The Artist

When I was in film school a professor once told us that silent films were the true manifestation of the cinematic art.  What makes a film different from a play?  It’s the editing and the ability to emphasize images by getting close-ups.  He also claimed that when sound came in, they were only just starting to perfect this silent art and that the arrival of the new technology stifled true cinema.   Indeed there is a school of experimental filmmakers led by Stan Brakhage that uses no sound whatsoever, not even music.  It’s all pure image and editing.

Of course there is a world of difference between a Stan Brakhage short and The Artist, which is at its heart an old fashioned melodrama right out of 1920’s Hollywood.  It is a black and white silent film set in the period of the transition to sound.  George Valentin, played by Jean Dujardin, would have agreed with my old professor about the technology of sound degrading cinema.  He is an entertainer of the old school (Valentin not my old professor) who can float through a tap routine with a serene smile on his face and a twinkle in his eye.  He looks good in a tux and a pencil thin mustache and he knows it. 

By chance he meets a talented young starlet named Peppy Miller, played by Berenice Bejo, who’s also quite a hoofer.  She’s dazzled by him and he’s attracted to her, as much by her talent as her long legs.  He provides her with her first break.   

When studio head Al Zimmer, played by John Goodman, shows George a screen test using the new recording technology, George refuses to be a part of it, preferring instead to write, produce and direct his own film.  Peppy, despite her infatuation with George, is not adverse to the new technology and as her star rises, his falls.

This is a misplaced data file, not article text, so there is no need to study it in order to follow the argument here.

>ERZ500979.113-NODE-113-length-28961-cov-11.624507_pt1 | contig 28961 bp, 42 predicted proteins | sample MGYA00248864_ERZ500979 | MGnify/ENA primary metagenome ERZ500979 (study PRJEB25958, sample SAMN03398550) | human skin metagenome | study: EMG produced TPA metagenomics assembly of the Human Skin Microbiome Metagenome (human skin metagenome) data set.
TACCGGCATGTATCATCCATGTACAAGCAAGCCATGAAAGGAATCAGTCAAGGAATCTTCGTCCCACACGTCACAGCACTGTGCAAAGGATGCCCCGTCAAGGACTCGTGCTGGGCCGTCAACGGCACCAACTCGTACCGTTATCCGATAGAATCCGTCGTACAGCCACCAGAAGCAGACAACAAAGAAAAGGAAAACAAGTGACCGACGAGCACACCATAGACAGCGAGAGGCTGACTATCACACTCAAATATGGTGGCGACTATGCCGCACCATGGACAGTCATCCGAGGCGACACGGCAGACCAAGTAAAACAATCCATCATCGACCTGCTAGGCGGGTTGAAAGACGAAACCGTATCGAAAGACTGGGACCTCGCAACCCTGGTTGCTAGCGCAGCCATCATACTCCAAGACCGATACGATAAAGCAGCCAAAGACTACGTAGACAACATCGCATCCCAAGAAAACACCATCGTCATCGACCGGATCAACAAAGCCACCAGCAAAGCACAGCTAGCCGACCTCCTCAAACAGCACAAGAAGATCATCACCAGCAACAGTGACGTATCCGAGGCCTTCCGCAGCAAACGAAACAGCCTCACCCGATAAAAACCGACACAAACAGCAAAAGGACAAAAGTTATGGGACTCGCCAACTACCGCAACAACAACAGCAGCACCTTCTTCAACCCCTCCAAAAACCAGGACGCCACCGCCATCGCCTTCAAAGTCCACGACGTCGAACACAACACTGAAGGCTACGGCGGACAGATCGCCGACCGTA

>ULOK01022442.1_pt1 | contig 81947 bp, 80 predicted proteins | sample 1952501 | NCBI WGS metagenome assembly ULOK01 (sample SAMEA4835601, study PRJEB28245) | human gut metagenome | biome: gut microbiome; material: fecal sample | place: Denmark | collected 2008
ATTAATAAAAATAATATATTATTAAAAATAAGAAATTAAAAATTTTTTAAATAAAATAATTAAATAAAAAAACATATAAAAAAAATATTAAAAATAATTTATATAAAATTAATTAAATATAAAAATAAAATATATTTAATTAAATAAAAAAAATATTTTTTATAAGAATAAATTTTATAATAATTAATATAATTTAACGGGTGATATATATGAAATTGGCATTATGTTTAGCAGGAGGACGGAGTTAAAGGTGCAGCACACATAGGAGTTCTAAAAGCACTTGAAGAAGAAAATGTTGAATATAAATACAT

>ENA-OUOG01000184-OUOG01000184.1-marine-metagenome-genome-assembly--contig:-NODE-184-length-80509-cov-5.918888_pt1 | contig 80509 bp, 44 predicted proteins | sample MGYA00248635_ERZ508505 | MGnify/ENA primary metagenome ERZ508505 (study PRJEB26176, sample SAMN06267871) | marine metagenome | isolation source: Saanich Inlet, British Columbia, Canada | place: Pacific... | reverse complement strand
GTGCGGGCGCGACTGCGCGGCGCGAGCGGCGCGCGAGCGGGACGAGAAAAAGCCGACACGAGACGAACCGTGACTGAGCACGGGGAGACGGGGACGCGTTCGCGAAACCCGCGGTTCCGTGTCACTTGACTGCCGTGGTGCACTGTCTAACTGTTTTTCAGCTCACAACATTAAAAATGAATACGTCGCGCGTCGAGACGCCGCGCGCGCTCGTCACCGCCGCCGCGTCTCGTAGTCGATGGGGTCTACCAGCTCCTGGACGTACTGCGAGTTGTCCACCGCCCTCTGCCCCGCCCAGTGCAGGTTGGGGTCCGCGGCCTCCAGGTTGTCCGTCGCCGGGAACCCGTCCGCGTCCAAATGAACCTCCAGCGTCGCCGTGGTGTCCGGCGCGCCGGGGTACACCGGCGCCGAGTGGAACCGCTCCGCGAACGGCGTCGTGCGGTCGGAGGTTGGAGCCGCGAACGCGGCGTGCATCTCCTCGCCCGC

It is amazing that this film got made.  Making a black and white silent film, shot with 4:3 aspect ratio, just like an old movie, seems like asking modern movie audiences to stay away.  You add in the simple, almost naïve story, you wonder how this got past the first story conference.

What makes it work is the charisma of the two stars.  Jean Dujardin plays George as an irrepressible ham, but one you can’t help but love.  The secret is that he is so secure in his talent that he’s not threatened by his fellow cast members and he treats the crew with respect and affection.  Plus, just one of Dujardin’s expressions says more than pages of dialog.

Likewise Berenice Bejo captures both Penny’s ambition and her humanity.  Despite her gratefulness to George and her crush on him, she takes advantage of the breaks he refuses, and enjoys stardom almost as much as he does.  But you can see how the downward turn in his fortunes distresses her.   In the end when she has an opportunity to help him she does.

John Goodman finds very little new in the character of the cigar chomping, bottom line obsessed stereotype of the studio chief, but he plays it to the hilt.  Special mention needs to go to Uggie, the Jack Russell Terrier who plays The Dog.  He’s smart, funny and loyal.  What a good boy!

The Artist is not high cinematic art.  I think my old film professor was a little dogmatic.  There are silent films that achieved greatness, but there are more that are merely good, mediocre or bad, just like talkies and everything else for that matter.  Sound did not kill cinema artistically.  I guess The Artist would have to be considered an art film in this day and age and that is going to limit its appeal, which is a shame because it is a thoroughly enjoyable movie.


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